COVID-19 cases in Oswego County have tripled in the last week, with dozens of cases linked to SUNY Oswego
OSWEGO — The number of active, confirmed cases of COVID-19 in Oswego County have spiked in recent days, surpassing the previous highs set in late June after a series of positives test results from the SUNY Oswego campus.
The Oswego County Health Department reported 82 active, confirmed cases of the coronavirus Thursday, more than triple the number reported a week ago. Health officials Sept. 3 reported 25 active positive cases of COVID-19 throughout Oswego County, and in the last two weeks SUNY Oswego has reported 75 positive cases of the virus.
The previous high for active cases in the county, 61, came on June 25 after an outbreak at an apple processing facility in Oswego Town. State and local health officials tested more than 100 employees at the facility in June and discovered a cluster that reportedly resulted in more than 80 cases in Oswego and Onondaga counties.
Oswego County Public Health Director Jiancheng Huang confirmed a majority of the recent positive cases in the county have come from SUNY Oswego, but noted the school is part of the larger community and shouldn’t be thought about as a separate entity. Other cases of the coronavirus have been confirmed in the county “here and there,” Huang said, but none have developed into clusters.
Since the first positive cases in the county were announced March 22, Oswego County has largely avoided any major outbreaks, but nearly 400 individuals have tested positive for the coronavirus over the past nearly six months. More than 40,000 tests have been conducted in total, according to county data, and 394 individuals have tested positive.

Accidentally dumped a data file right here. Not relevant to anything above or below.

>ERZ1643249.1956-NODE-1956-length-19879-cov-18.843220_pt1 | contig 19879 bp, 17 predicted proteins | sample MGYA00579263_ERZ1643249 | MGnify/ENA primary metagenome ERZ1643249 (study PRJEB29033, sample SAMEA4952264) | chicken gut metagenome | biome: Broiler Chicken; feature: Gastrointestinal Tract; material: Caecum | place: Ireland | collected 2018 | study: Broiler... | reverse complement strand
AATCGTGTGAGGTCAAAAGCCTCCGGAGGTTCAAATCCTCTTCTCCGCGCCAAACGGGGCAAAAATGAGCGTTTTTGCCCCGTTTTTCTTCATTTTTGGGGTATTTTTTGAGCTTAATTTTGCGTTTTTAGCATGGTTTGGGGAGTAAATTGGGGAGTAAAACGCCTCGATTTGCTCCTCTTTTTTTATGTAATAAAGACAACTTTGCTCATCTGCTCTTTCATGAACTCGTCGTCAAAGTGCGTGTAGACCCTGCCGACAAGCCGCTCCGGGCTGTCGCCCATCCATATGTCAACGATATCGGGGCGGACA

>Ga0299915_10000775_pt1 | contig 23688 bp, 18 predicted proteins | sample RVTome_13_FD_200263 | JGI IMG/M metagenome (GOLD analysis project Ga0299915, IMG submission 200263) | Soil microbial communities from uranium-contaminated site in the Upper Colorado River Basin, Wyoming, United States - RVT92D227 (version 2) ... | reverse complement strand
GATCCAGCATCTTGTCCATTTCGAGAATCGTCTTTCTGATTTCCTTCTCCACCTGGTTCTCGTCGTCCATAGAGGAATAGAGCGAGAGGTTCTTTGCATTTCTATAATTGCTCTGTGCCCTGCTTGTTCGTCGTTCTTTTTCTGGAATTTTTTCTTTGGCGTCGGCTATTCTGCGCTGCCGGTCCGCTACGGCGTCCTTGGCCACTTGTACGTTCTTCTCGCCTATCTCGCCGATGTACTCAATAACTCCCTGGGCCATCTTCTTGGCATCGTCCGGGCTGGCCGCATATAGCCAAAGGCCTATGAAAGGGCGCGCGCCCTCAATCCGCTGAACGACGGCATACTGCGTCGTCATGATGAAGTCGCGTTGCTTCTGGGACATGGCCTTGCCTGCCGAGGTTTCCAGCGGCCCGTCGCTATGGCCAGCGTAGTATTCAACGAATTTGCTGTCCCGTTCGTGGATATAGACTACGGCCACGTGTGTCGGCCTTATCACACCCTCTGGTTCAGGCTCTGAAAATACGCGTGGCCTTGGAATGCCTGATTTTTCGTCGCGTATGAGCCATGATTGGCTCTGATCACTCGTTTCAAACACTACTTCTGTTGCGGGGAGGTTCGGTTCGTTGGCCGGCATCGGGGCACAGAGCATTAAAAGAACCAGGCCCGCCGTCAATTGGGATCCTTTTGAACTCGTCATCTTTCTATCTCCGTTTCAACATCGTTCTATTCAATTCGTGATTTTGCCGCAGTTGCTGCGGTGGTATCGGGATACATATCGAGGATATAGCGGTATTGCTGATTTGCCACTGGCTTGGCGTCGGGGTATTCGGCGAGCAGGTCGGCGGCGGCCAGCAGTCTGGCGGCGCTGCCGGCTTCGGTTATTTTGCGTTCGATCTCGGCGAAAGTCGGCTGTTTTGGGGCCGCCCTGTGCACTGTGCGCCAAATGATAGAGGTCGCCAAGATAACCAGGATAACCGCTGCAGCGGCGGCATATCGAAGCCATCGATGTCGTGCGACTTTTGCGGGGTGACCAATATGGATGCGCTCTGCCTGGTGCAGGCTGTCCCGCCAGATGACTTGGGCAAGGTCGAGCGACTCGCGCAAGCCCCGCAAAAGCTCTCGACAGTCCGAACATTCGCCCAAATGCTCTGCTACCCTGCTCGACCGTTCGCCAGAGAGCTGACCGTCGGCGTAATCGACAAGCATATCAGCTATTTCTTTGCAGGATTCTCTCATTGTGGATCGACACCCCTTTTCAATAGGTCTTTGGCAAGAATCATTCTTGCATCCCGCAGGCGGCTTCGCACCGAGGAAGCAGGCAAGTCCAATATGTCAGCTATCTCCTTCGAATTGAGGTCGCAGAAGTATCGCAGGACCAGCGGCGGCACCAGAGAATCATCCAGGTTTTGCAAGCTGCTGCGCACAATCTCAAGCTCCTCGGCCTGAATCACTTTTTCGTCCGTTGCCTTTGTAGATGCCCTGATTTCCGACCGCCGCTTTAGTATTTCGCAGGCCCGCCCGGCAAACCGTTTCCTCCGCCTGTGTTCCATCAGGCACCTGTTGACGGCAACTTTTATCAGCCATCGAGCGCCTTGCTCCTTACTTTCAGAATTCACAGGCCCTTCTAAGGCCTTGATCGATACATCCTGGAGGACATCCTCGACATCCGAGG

Oswego Mayor Billy Barlow said the increase in positive cases did not come as a surprise, noting the Port City is a community of 18,000 that just introduced another 7,000-plus people from other areas, in addition to a “rigorous testing program.”
“We’ve seen the spike in cases, as expected, and the real test will be in our response and the response of the student community,” the mayor said, adding SUNY Oswego and the city have been “working in lockstep” and taking the necessary steps to curb the spread of the virus.
SUNY Oswego this week announced a number of measures aimed at isolating students who have tested positive for the virus, or those who have come into contact with infected individuals. President Deborah Stanley said the school is “significantly increasing on-campus testing immediately,” and the school on Wednesday hosted recently appointed SUNY Chancellor Dr. James Malatras, who expressed confidence in the school’s ability to control the virus.
Stanley earlier this week sent a message to students, faculty and staff to address the increased number of confirmed COVID-19 cases, but noted the infection rate on campus remained low.
“We have a very low infection rate and are faring better than many other campuses across the state and around the nation at this time,” Stanley said in a Monday email, adding campus officials are “closely monitoring results and taking appropriate action in consultation with the Oswego County Health Department.”